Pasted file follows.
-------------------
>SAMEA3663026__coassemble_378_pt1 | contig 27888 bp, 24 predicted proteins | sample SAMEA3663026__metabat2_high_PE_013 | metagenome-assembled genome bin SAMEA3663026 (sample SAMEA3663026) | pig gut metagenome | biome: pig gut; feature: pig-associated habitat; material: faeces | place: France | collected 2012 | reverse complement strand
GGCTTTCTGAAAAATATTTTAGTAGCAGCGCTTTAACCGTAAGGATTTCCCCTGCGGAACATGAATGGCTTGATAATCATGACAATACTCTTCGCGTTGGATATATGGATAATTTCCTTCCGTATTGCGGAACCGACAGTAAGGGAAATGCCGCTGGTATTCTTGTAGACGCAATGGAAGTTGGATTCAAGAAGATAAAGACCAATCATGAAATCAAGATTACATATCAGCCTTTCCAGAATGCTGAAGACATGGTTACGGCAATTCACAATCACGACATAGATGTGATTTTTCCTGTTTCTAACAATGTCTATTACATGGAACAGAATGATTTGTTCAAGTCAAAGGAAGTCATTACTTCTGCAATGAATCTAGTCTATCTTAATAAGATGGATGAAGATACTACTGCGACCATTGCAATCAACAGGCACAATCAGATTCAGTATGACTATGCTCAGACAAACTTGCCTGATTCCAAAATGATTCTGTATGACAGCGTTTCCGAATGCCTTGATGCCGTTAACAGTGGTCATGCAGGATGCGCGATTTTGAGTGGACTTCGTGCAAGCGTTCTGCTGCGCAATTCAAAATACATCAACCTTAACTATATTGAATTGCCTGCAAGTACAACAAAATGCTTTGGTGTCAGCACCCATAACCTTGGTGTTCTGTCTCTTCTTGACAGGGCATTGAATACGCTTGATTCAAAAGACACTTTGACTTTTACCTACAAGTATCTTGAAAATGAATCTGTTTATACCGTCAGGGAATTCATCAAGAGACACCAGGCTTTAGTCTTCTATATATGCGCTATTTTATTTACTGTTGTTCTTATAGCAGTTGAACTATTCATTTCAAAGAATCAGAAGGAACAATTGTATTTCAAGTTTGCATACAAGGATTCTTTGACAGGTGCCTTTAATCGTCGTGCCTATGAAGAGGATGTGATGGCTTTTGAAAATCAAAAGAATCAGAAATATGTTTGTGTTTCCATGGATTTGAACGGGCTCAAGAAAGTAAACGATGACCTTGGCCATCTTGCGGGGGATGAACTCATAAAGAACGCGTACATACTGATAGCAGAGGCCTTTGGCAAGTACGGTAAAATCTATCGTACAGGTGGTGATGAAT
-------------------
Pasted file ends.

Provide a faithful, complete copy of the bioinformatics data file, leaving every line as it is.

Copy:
>SAMEA3663026__coassemble_378_pt1 | contig 27888 bp, 24 predicted proteins | sample SAMEA3663026__metabat2_high_PE_013 | metagenome-assembled genome bin SAMEA3663026 (sample SAMEA3663026) | pig gut metagenome | biome: pig gut; feature: pig-associated habitat; material: faeces | place: France | collected 2012 | reverse complement strand
GGCTTTCTGAAAAATATTTTAGTAGCAGCGCTTTAACCGTAAGGATTTCCCCTGCGGAACATGAATGGCTTGATAATCATGACAATACTCTTCGCGTTGGATATATGGATAATTTCCTTCCGTATTGCGGAACCGACAGTAAGGGAAATGCCGCTGGTATTCTTGTAGACGCAATGGAAGTTGGATTCAAGAAGATAAAGACCAATCATGAAATCAAGATTACATATCAGCCTTTCCAGAATGCTGAAGACATGGTTACGGCAATTCACAATCACGACATAGATGTGATTTTTCCTGTTTCTAACAATGTCTATTACATGGAACAGAATGATTTGTTCAAGTCAAAGGAAGTCATTACTTCTGCAATGAATCTAGTCTATCTTAATAAGATGGATGAAGATACTACTGCGACCATTGCAATCAACAGGCACAATCAGATTCAGTATGACTATGCTCAGACAAACTTGCCTGATTCCAAAATGATTCTGTATGACAGCGTTTCCGAATGCCTTGATGCCGTTAACAGTGGTCATGCAGGATGCGCGATTTTGAGTGGACTTCGTGCAAGCGTTCTGCTGCGCAATTCAAAATACATCAACCTTAACTATATTGAATTGCCTGCAAGTACAACAAAATGCTTTGGTGTCAGCACCCATAACCTTGGTGTTCTGTCTCTTCTTGACAGGGCATTGAATACGCTTGATTCAAAAGACACTTTGACTTTTACCTACAAGTATCTTGAAAATGAATCTGTTTATACCGTCAGGGAATTCATCAAGAGACACCAGGCTTTAGTCTTCTATATATGCGCTATTTTATTTACTGTTGTTCTTATAGCAGTTGAACTATTCATTTCAAAGAATCAGAAGGAACAATTGTATTTCAAGTTTGCATACAAGGATTCTTTGACAGGTGCCTTTAATCGTCGTGCCTATGAAGAGGATGTGATGGCTTTTGAAAATCAAAAGAATCAGAAATATGTTTGTGTTTCCATGGATTTGAACGGGCTCAAGAAAGTAAACGATGACCTTGGCCATCTTGCGGGGGATGAACTCATAAAGAACGCGTACATACTGATAGCAGAGGCCTTTGGCAAGTACGGTAAAATCTATCGTACAGGTGGTGATGAAT